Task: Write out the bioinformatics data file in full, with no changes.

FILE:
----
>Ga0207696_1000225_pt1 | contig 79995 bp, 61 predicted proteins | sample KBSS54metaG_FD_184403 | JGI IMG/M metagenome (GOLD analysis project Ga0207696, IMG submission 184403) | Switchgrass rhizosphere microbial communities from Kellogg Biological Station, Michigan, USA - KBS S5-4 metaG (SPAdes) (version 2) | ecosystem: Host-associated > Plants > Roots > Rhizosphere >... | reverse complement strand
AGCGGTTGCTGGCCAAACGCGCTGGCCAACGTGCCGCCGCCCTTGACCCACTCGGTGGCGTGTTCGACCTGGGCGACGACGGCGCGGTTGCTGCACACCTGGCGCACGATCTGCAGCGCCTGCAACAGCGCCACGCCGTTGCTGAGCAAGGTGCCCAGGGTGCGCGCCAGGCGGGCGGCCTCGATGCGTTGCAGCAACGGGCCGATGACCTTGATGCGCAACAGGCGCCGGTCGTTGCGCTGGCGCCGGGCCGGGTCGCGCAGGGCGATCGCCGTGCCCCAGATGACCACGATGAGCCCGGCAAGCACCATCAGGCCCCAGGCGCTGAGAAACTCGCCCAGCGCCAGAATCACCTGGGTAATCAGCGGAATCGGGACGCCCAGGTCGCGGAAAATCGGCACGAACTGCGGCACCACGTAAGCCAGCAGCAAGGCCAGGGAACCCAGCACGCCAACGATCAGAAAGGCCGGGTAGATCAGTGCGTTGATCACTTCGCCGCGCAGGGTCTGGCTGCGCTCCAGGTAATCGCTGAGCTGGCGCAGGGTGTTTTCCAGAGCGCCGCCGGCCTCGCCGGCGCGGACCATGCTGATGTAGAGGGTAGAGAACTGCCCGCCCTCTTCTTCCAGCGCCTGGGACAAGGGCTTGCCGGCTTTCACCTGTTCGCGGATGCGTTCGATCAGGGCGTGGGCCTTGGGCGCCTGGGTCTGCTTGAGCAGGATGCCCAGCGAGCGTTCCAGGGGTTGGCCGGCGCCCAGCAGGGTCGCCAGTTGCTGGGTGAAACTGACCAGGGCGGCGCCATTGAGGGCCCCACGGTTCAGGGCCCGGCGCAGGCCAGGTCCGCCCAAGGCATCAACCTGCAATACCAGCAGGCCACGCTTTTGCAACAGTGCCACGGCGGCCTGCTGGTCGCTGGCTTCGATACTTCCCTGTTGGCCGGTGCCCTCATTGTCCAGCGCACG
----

>Ga0207696_1000225_pt1 | contig 79995 bp, 61 predicted proteins | sample KBSS54metaG_FD_184403 | JGI IMG/M metagenome (GOLD analysis project Ga0207696, IMG submission 184403) | Switchgrass rhizosphere microbial communities from Kellogg Biological Station, Michigan, USA - KBS S5-4 metaG (SPAdes) (version 2) | ecosystem: Host-associated > Plants > Roots > Rhizosphere >... | reverse complement strand
AGCGGTTGCTGGCCAAACGCGCTGGCCAACGTGCCGCCGCCCTTGACCCACTCGGTGGCGTGTTCGACCTGGGCGACGACGGCGCGGTTGCTGCACACCTGGCGCACGATCTGCAGCGCCTGCAACAGCGCCACGCCGTTGCTGAGCAAGGTGCCCAGGGTGCGCGCCAGGCGGGCGGCCTCGATGCGTTGCAGCAACGGGCCGATGACCTTGATGCGCAACAGGCGCCGGTCGTTGCGCTGGCGCCGGGCCGGGTCGCGCAGGGCGATCGCCGTGCCCCAGATGACCACGATGAGCCCGGCAAGCACCATCAGGCCCCAGGCGCTGAGAAACTCGCCCAGCGCCAGAATCACCTGGGTAATCAGCGGAATCGGGACGCCCAGGTCGCGGAAAATCGGCACGAACTGCGGCACCACGTAAGCCAGCAGCAAGGCCAGGGAACCCAGCACGCCAACGATCAGAAAGGCCGGGTAGATCAGTGCGTTGATCACTTCGCCGCGCAGGGTCTGGCTGCGCTCCAGGTAATCGCTGAGCTGGCGCAGGGTGTTTTCCAGAGCGCCGCCGGCCTCGCCGGCGCGGACCATGCTGATGTAGAGGGTAGAGAACTGCCCGCCCTCTTCTTCCAGCGCCTGGGACAAGGGCTTGCCGGCTTTCACCTGTTCGCGGATGCGTTCGATCAGGGCGTGGGCCTTGGGCGCCTGGGTCTGCTTGAGCAGGATGCCCAGCGAGCGTTCCAGGGGTTGGCCGGCGCCCAGCAGGGTCGCCAGTTGCTGGGTGAAACTGACCAGGGCGGCGCCATTGAGGGCCCCACGGTTCAGGGCCCGGCGCAGGCCAGGTCCGCCCAAGGCATCAACCTGCAATACCAGCAGGCCACGCTTTTGCAACAGTGCCACGGCGGCCTGCTGGTCGCTGGCTTCGATACTTCCCTGTTGGCCGGTGCCCTCATTGTCCAGCGCACG